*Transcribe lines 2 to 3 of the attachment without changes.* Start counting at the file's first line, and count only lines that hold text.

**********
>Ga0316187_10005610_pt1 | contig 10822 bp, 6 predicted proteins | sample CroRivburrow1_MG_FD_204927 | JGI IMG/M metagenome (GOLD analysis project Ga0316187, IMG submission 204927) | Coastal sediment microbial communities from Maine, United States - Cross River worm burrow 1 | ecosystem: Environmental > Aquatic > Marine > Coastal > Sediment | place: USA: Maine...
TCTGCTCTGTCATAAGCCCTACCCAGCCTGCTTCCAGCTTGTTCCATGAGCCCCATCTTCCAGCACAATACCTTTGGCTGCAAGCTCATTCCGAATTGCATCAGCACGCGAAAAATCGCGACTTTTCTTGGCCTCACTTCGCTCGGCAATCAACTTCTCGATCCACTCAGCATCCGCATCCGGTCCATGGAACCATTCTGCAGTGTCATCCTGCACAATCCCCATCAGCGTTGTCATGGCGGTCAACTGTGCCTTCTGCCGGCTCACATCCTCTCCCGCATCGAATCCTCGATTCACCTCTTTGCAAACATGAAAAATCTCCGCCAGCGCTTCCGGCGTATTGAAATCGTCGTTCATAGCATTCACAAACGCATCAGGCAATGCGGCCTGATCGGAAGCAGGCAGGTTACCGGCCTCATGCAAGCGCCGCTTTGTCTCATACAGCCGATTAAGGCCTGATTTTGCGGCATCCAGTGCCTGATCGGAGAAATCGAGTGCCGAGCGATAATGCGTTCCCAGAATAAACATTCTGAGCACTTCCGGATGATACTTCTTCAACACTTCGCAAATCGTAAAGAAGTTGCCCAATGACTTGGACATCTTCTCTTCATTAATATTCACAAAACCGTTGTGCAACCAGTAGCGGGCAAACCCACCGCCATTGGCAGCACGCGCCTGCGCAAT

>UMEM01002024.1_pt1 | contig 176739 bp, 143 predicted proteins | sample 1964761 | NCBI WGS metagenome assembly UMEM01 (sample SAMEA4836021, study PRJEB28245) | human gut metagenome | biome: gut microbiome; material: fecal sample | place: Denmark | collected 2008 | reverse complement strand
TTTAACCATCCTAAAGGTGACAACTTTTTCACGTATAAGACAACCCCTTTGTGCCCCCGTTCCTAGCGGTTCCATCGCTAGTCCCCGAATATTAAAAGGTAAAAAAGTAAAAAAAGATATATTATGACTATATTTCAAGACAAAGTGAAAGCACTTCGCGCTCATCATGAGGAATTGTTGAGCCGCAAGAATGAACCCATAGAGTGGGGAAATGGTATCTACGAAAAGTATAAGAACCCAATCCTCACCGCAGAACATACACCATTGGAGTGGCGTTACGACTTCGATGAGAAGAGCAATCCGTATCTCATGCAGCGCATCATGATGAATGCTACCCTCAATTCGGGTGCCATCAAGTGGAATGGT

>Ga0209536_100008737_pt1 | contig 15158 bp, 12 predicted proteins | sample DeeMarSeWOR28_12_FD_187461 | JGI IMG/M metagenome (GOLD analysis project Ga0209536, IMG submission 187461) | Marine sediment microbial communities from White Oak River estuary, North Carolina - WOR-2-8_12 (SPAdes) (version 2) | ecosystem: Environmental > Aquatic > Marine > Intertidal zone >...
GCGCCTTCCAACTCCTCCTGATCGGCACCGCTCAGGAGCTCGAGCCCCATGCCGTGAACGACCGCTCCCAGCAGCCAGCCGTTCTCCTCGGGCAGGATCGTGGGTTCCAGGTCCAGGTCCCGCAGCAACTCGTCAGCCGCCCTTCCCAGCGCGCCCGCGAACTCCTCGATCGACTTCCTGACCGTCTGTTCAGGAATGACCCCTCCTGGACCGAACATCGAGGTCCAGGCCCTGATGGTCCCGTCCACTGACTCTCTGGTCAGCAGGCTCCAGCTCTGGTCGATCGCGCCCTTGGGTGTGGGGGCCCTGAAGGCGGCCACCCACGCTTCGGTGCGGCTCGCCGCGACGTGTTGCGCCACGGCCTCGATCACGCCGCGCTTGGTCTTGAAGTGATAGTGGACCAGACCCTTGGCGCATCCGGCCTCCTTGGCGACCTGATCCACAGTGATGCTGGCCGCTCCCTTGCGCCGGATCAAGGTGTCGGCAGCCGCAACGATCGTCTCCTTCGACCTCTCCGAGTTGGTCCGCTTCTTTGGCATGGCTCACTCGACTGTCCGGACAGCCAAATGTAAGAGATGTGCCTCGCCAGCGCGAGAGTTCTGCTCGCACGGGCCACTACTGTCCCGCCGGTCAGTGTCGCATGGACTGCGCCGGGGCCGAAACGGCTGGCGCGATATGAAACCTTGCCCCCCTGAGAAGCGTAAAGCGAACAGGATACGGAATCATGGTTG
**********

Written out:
TCTGCTCTGTCATAAGCCCTACCCAGCCTGCTTCCAGCTTGTTCCATGAGCCCCATCTTCCAGCACAATACCTTTGGCTGCAAGCTCATTCCGAATTGCATCAGCACGCGAAAAATCGCGACTTTTCTTGGCCTCACTTCGCTCGGCAATCAACTTCTCGATCCACTCAGCATCCGCATCCGGTCCATGGAACCATTCTGCAGTGTCATCCTGCACAATCCCCATCAGCGTTGTCATGGCGGTCAACTGTGCCTTCTGCCGGCTCACATCCTCTCCCGCATCGAATCCTCGATTCACCTCTTTGCAAACATGAAAAATCTCCGCCAGCGCTTCCGGCGTATTGAAATCGTCGTTCATAGCATTCACAAACGCATCAGGCAATGCGGCCTGATCGGAAGCAGGCAGGTTACCGGCCTCATGCAAGCGCCGCTTTGTCTCATACAGCCGATTAAGGCCTGATTTTGCGGCATCCAGTGCCTGATCGGAGAAATCGAGTGCCGAGCGATAATGCGTTCCCAGAATAAACATTCTGAGCACTTCCGGATGATACTTCTTCAACACTTCGCAAATCGTAAAGAAGTTGCCCAATGACTTGGACATCTTCTCTTCATTAATATTCACAAAACCGTTGTGCAACCAGTAGCGGGCAAACCCACCGCCATTGGCAGCACGCGCCTGCGCAAT

>UMEM01002024.1_pt1 | contig 176739 bp, 143 predicted proteins | sample 1964761 | NCBI WGS metagenome assembly UMEM01 (sample SAMEA4836021, study PRJEB28245) | human gut metagenome | biome: gut microbiome; material: fecal sample | place: Denmark | collected 2008 | reverse complement strand